So, I had to realize: There are times in my life when I will feel weak, vulnerable, and desperate, wanting help, and there will be times when no one will be there to help. And in those instances, all I can do is really love and care for myself.
Back in 2010, my friend Teng had told me that Gandhi could not have defeated the Nazis. It upset me so much that I threw a fit and stopped talking to him for years. Recently we reconnected, and we reflected on this. And it is true: Some people are beyond seeing the humanity in themselves, and then by extension in others (or perhaps the other way around).
And yet, I still believe, despite everything, that there is hope for humanity. I still believe in the strength and integrity of the human spirit. I have taken so much shit in my life. I am privy to it now. While enduring some relatively harmless taunting at the end of my first week of work, I just thought, “This is not my first rodeo.” The difference is that it is not acceptable anymore, and that I now know how to stand up for myself. For the first time, I can allow myself to say “no more” because I have had enough. It’s time for me to just reign free being myself and stop giving others permission to tear me down along the way.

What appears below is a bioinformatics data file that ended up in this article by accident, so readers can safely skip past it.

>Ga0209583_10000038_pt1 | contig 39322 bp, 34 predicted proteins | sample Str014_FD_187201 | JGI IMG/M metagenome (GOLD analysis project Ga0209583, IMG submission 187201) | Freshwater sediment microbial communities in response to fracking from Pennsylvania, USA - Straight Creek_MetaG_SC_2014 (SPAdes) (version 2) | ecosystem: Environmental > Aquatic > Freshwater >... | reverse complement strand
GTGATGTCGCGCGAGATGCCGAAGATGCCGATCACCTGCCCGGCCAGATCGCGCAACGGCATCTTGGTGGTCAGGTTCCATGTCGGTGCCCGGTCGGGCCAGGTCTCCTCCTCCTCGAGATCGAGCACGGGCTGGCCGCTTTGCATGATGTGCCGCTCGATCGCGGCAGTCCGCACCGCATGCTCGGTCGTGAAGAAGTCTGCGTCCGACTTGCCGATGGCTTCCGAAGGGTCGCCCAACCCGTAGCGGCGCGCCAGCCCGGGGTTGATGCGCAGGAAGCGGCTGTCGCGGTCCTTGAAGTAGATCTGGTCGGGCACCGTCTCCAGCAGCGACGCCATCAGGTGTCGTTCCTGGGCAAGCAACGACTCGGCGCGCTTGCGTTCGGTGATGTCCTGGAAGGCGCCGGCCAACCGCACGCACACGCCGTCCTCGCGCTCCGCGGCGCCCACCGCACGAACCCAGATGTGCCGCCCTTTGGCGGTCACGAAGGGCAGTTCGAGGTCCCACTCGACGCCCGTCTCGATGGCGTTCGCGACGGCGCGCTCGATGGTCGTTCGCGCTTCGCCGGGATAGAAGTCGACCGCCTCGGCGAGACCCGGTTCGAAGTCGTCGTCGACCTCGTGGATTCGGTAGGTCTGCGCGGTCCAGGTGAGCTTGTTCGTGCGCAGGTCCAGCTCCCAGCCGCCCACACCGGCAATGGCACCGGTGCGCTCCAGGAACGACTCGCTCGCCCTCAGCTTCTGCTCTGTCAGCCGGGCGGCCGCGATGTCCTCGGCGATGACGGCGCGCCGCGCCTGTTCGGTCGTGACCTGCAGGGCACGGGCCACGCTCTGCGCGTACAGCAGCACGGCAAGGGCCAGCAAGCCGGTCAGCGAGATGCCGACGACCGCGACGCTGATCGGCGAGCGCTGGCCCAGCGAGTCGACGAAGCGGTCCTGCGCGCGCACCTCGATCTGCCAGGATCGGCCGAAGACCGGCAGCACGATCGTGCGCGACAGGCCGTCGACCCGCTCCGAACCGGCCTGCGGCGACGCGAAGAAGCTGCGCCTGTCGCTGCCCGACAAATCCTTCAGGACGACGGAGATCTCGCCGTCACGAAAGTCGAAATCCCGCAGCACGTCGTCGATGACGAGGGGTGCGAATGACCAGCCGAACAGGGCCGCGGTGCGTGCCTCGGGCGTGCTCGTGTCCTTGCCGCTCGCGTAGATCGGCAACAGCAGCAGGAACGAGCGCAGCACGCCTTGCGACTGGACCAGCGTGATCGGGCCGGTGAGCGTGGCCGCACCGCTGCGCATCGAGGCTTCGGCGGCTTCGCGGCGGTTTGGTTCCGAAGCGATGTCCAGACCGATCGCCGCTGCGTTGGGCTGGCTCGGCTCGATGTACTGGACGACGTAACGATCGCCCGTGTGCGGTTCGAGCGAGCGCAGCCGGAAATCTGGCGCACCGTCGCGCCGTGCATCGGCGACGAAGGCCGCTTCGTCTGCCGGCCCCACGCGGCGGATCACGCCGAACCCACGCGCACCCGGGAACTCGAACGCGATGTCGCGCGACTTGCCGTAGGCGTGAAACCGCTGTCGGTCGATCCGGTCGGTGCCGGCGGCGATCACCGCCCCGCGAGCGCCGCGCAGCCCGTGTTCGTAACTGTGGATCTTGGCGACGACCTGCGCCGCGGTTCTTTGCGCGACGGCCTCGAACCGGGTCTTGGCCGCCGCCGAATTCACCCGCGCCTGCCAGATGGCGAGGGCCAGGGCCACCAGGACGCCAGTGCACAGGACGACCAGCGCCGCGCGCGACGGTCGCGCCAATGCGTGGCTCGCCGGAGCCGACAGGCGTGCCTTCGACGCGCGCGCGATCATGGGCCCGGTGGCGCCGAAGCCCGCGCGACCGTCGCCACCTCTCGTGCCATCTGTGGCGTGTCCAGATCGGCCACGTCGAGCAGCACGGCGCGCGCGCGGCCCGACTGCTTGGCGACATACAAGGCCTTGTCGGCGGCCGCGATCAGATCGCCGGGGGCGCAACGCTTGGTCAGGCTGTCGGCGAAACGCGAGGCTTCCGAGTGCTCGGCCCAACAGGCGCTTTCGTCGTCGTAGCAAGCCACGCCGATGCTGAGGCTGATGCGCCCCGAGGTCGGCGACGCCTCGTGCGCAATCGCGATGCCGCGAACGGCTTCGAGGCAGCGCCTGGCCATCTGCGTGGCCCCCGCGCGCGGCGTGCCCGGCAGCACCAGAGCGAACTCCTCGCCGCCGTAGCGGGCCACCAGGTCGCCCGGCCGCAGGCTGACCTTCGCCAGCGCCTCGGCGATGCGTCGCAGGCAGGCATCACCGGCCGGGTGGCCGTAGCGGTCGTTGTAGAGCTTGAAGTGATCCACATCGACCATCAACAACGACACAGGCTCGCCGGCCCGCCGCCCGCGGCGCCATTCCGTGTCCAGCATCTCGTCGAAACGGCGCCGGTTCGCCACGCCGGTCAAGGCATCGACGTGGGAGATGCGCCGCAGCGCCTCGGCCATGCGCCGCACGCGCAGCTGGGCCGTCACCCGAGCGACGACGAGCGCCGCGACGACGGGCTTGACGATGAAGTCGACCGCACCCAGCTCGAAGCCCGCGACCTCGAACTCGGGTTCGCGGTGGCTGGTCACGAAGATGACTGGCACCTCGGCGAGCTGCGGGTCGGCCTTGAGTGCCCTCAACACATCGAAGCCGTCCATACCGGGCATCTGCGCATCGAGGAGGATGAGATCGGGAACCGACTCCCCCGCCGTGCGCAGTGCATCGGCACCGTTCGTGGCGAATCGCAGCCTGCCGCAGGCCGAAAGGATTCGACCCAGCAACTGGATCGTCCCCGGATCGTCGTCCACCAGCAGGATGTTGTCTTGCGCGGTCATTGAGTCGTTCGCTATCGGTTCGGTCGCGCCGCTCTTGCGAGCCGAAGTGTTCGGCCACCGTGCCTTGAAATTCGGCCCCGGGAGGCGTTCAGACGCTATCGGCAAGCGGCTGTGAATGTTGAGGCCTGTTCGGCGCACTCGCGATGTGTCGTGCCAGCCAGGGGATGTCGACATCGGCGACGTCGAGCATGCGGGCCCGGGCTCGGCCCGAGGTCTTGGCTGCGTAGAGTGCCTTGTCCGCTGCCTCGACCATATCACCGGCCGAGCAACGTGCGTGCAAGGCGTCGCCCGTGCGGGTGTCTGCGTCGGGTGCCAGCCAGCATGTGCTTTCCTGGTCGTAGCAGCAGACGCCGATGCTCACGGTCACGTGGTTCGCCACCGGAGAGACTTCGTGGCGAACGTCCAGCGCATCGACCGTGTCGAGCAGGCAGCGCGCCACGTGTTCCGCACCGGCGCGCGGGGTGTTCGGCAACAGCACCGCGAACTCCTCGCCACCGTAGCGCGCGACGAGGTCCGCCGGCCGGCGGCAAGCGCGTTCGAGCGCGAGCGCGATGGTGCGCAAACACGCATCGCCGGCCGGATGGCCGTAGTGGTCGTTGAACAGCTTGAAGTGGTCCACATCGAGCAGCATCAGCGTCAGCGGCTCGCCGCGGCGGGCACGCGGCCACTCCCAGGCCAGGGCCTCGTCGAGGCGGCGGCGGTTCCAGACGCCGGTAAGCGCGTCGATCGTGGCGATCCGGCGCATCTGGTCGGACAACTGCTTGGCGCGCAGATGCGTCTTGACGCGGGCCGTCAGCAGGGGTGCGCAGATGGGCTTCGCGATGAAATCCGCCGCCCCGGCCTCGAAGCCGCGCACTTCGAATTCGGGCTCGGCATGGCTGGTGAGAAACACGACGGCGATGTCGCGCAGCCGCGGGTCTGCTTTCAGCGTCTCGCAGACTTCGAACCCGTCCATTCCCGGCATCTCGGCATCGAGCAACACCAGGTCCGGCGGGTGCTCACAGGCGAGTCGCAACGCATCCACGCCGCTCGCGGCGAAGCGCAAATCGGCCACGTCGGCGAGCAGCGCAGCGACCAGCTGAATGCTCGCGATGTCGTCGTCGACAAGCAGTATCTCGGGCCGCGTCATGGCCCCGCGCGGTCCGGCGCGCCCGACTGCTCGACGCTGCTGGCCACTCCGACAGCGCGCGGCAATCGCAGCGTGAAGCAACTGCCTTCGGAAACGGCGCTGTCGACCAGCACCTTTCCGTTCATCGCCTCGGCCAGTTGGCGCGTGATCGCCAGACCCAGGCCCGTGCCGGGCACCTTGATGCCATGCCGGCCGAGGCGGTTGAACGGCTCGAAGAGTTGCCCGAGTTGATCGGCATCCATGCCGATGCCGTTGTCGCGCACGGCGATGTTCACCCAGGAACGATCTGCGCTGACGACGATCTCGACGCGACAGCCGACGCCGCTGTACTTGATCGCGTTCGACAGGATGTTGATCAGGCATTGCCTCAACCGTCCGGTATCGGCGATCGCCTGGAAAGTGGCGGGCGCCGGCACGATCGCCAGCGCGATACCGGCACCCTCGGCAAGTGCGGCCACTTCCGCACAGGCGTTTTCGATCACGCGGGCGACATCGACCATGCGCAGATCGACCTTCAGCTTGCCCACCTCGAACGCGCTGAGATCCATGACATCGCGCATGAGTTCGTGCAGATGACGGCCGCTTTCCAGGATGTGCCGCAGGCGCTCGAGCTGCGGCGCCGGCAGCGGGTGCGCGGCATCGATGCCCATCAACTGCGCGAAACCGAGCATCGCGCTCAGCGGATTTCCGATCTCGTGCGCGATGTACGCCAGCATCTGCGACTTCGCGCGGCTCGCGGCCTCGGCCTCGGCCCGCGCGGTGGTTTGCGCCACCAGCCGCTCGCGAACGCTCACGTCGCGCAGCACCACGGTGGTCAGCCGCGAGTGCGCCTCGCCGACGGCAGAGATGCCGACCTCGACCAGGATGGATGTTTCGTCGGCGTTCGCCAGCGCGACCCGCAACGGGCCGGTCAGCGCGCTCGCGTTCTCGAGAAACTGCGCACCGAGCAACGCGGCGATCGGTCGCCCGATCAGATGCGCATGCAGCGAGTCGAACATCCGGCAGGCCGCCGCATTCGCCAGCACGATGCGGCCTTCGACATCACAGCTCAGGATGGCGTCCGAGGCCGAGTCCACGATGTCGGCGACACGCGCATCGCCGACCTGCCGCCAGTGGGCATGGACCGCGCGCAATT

Still struggling to regain my composure, I was still riled up when I arrived at my desk. I explained to everyone, but I was so filled with anger because no one gave me any sympathy for what had been a pretty traumatic experience. It is inconceivable to me that no one would help. So I tried sitting down and relaxing but my mind was racing. I wanted to rant to everyone about it.
So then I had to grab a cord for my computer to connect to a monitor. I was digging through boxes and trying to untangle a long cord. And I thought, “Wow, what a metaphor!” Now I am untangling all these knots that I have created within me.
Artwork: Marcel Ducamp, “Nude Descending a Staircase”